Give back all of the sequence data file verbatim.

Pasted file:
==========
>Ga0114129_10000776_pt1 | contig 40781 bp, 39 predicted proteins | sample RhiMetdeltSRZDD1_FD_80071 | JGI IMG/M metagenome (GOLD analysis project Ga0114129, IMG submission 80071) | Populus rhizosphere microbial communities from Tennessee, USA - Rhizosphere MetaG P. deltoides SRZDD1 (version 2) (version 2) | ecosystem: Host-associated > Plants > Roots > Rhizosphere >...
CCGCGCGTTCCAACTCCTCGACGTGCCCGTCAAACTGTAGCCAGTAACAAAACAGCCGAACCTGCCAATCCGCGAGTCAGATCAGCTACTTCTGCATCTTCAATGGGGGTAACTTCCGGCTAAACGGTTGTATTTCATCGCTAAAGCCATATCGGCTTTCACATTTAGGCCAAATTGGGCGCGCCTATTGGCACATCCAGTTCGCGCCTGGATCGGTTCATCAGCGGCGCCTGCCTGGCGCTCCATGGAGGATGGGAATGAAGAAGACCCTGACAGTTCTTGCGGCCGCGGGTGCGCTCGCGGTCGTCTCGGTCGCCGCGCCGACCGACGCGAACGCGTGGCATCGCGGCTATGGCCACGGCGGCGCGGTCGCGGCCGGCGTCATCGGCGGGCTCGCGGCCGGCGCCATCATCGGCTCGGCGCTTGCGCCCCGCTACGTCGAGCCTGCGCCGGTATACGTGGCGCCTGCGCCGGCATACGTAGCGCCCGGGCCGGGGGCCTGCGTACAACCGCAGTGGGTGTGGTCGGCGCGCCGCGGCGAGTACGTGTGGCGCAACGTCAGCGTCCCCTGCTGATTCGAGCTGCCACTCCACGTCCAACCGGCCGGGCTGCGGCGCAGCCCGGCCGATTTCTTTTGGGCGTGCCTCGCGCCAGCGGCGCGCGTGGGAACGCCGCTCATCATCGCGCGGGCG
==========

>Ga0114129_10000776_pt1 | contig 40781 bp, 39 predicted proteins | sample RhiMetdeltSRZDD1_FD_80071 | JGI IMG/M metagenome (GOLD analysis project Ga0114129, IMG submission 80071) | Populus rhizosphere microbial communities from Tennessee, USA - Rhizosphere MetaG P. deltoides SRZDD1 (version 2) (version 2) | ecosystem: Host-associated > Plants > Roots > Rhizosphere >...
CCGCGCGTTCCAACTCCTCGACGTGCCCGTCAAACTGTAGCCAGTAACAAAACAGCCGAACCTGCCAATCCGCGAGTCAGATCAGCTACTTCTGCATCTTCAATGGGGGTAACTTCCGGCTAAACGGTTGTATTTCATCGCTAAAGCCATATCGGCTTTCACATTTAGGCCAAATTGGGCGCGCCTATTGGCACATCCAGTTCGCGCCTGGATCGGTTCATCAGCGGCGCCTGCCTGGCGCTCCATGGAGGATGGGAATGAAGAAGACCCTGACAGTTCTTGCGGCCGCGGGTGCGCTCGCGGTCGTCTCGGTCGCCGCGCCGACCGACGCGAACGCGTGGCATCGCGGCTATGGCCACGGCGGCGCGGTCGCGGCCGGCGTCATCGGCGGGCTCGCGGCCGGCGCCATCATCGGCTCGGCGCTTGCGCCCCGCTACGTCGAGCCTGCGCCGGTATACGTGGCGCCTGCGCCGGCATACGTAGCGCCCGGGCCGGGGGCCTGCGTACAACCGCAGTGGGTGTGGTCGGCGCGCCGCGGCGAGTACGTGTGGCGCAACGTCAGCGTCCCCTGCTGATTCGAGCTGCCACTCCACGTCCAACCGGCCGGGCTGCGGCGCAGCCCGGCCGATTTCTTTTGGGCGTGCCTCGCGCCAGCGGCGCGCGTGGGAACGCCGCTCATCATCGCGCGGGCG